Cass begins the hearings to decide the fate of Russia from the Tokyo Olympics
On Monday, the International Court of Sports Arbitration (CAS) will begin hearings that extend for 4 days, during which the fate of Russia’s participation in the upcoming Olympic Games in the Japanese capital Tokyo, and in some other major sporting events, will be decided in light of the sanctions imposed on Russia recently due to violations of the rules Anti-doping.
Russia is contesting to suspend it for 4 years from participating in any international events, issued by the World Anti-Doping Agency “WADA,” which announced in December 2019 that the Russian Anti-Doping Agency “ROSADA” is not committed again.
WADA had imposed the penalty on Russia under recommendations it had received from the Independent Compliance Committee.
These recommendations came after finding that the results of the Moscow Anti-Doping Laboratory data had been tampered with before they were delivered to WADA as part of the investigations into the scandal of the systematic and state-supported proliferation of doping among Russian athletes.
In 2015, Wada declared Rosada non-compliance after the doping scandal broke out and then announced a controversial decision in September 2018 to return Rosada to compliance status. However, the condition that accesses to the Moscow laboratory data for the period between 2012 and 2015 is allowed.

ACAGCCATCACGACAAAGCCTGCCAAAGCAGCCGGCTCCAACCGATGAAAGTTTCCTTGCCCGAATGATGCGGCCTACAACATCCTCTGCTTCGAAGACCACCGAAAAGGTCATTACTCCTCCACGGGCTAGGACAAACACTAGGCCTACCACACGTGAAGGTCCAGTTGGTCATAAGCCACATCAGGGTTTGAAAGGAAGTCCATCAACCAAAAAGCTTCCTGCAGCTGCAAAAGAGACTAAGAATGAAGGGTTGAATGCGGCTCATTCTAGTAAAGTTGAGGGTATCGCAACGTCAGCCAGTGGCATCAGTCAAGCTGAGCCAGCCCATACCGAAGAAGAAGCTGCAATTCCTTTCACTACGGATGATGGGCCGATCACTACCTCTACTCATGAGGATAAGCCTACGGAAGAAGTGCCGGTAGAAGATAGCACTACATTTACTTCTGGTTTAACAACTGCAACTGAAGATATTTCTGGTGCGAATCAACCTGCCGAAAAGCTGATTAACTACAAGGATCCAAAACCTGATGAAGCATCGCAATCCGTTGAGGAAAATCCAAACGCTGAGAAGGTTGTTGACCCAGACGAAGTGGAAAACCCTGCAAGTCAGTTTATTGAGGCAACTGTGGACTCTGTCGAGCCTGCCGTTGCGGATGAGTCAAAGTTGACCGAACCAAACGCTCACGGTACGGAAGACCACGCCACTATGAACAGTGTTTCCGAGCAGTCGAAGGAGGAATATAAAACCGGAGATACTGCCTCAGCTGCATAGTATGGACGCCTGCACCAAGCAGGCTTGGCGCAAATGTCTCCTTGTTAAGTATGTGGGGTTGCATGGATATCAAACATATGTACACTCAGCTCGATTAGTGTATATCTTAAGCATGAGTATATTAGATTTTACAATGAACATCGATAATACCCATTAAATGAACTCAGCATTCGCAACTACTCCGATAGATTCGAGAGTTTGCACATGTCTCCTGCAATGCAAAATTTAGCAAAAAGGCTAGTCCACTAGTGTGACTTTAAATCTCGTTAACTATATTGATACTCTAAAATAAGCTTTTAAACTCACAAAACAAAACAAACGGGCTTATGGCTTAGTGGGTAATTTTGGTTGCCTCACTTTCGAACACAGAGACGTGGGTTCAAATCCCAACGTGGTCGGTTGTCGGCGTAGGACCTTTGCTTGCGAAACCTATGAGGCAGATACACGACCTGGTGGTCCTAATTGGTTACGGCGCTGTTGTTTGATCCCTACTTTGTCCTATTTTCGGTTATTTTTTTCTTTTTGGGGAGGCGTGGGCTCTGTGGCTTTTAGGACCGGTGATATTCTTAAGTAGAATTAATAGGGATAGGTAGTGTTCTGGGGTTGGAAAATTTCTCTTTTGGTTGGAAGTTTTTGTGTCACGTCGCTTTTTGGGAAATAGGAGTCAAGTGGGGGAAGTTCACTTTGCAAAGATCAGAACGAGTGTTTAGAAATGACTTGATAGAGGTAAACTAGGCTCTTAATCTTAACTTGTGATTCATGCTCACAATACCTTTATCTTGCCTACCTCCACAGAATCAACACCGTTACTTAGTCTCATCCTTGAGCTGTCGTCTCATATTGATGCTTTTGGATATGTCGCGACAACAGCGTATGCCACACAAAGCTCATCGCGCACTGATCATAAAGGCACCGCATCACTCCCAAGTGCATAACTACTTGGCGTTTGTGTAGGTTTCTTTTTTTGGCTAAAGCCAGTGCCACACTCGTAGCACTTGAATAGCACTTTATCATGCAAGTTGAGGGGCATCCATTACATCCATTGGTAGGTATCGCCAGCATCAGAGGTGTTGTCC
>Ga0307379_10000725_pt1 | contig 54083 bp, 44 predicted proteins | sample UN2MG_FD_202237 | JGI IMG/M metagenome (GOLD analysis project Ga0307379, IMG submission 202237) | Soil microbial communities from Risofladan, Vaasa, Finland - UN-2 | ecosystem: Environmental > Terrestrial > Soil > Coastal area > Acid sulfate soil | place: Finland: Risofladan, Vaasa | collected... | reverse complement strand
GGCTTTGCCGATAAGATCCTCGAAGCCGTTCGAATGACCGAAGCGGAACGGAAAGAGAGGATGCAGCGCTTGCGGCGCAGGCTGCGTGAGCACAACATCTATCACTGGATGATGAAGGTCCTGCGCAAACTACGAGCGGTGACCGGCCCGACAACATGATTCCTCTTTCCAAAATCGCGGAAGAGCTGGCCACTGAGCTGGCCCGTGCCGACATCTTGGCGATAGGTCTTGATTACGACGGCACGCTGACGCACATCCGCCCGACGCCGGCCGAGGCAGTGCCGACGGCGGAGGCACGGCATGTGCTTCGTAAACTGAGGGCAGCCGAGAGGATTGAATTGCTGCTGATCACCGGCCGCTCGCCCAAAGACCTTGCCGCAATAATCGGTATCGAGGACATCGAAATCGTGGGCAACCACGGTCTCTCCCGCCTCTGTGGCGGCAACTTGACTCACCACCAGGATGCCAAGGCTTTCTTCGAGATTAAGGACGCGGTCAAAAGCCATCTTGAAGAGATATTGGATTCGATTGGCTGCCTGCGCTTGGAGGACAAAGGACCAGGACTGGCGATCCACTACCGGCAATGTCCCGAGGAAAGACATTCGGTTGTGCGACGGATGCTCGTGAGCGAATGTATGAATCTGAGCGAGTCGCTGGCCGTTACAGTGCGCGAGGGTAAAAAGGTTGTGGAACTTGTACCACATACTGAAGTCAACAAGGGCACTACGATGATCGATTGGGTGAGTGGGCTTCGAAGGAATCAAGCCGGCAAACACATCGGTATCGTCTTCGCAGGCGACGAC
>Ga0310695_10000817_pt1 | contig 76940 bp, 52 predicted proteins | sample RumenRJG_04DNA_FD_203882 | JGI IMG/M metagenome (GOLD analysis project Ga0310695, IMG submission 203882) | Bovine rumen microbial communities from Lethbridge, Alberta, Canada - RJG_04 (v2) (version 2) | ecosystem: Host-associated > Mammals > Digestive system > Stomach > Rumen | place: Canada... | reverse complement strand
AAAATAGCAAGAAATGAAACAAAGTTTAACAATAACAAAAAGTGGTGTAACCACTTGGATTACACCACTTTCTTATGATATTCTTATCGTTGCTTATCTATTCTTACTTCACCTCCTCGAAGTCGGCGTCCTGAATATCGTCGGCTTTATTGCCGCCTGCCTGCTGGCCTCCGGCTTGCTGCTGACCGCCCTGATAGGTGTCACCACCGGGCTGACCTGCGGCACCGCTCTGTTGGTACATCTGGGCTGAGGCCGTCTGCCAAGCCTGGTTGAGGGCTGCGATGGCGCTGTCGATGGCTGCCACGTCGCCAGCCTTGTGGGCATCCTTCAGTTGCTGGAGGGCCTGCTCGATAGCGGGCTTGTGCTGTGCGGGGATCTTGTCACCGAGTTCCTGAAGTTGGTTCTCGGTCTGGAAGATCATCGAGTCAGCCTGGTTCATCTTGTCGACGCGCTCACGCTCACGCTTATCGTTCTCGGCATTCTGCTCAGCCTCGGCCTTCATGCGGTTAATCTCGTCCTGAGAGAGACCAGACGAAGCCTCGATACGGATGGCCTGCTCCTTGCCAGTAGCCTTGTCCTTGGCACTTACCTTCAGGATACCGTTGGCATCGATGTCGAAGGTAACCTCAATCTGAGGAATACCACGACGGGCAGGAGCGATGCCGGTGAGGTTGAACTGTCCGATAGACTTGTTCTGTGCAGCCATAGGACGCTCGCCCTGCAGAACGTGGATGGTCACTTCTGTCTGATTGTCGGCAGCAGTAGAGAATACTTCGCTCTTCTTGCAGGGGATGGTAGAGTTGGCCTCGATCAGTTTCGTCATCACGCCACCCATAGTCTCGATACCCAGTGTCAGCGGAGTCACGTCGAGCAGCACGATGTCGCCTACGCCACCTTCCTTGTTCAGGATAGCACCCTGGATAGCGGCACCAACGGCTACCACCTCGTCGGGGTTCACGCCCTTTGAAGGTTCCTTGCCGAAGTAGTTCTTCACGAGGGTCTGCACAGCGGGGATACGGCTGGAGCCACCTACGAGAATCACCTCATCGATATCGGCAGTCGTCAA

Data was allowed in early in 2019, but Wada stated that by comparing the data that was allowed access with another copy it received in 2017 by one of the whistleblowers, it became clear that the data had been tampered with.
The Olympic Games in Tokyo have been postponed from this year to 2021. Due to the new Coronavirus outbreak, it gives all parties more time to decide on the fate of Russia’s participation in this Olympiad and other major sporting events.
The hearing will be held tomorrow, Monday, until next Thursday, in Switzerland, in person, and via a closed-circuit “video conference” in the midst of a strict health protocol.
The case is now technically confined to “Wada” and “Rosada” because Wada is the party entitled to impose penalties in cases related to doping.
Various bodies are present at the hearings as overlapping parties, namely the International Olympic Committee, the Russian Olympic Committee, the Russian Federation, and the International Ice Hockey Federation (about the 2023 World Championships, which the Russian city of St. Petersburg has the right to host).
“The World Anti-Doping Agency (WADA) has spared no effort in preparing for this hearing, and we are looking forward to allowing us to present our case clearly and fairly before the court,” said Vetold Pankar, president of WADA, in a statement on Friday.
He added, “I am still convinced that the Executive Committee of the World Anti-Doping Agency made the correct recommendation in this case last December.”
Cass stated that it would issue its judgment “later,” as this judgment is expected to take place several weeks later.
The International Olympic Committee was widely criticized when it stopped banning Russia from the 2016 Rio de Janeiro Olympics (and only the track and field team could not compete due to separate sanctions) after McLaren’s first report.
However, the International Olympic Committee imposed this penalty throughout the Pyeongchang Winter Olympics duration in 2018, when Russian athletes were to compete as neutral athletes without their country’s flag, Russian national peace, and other symbols.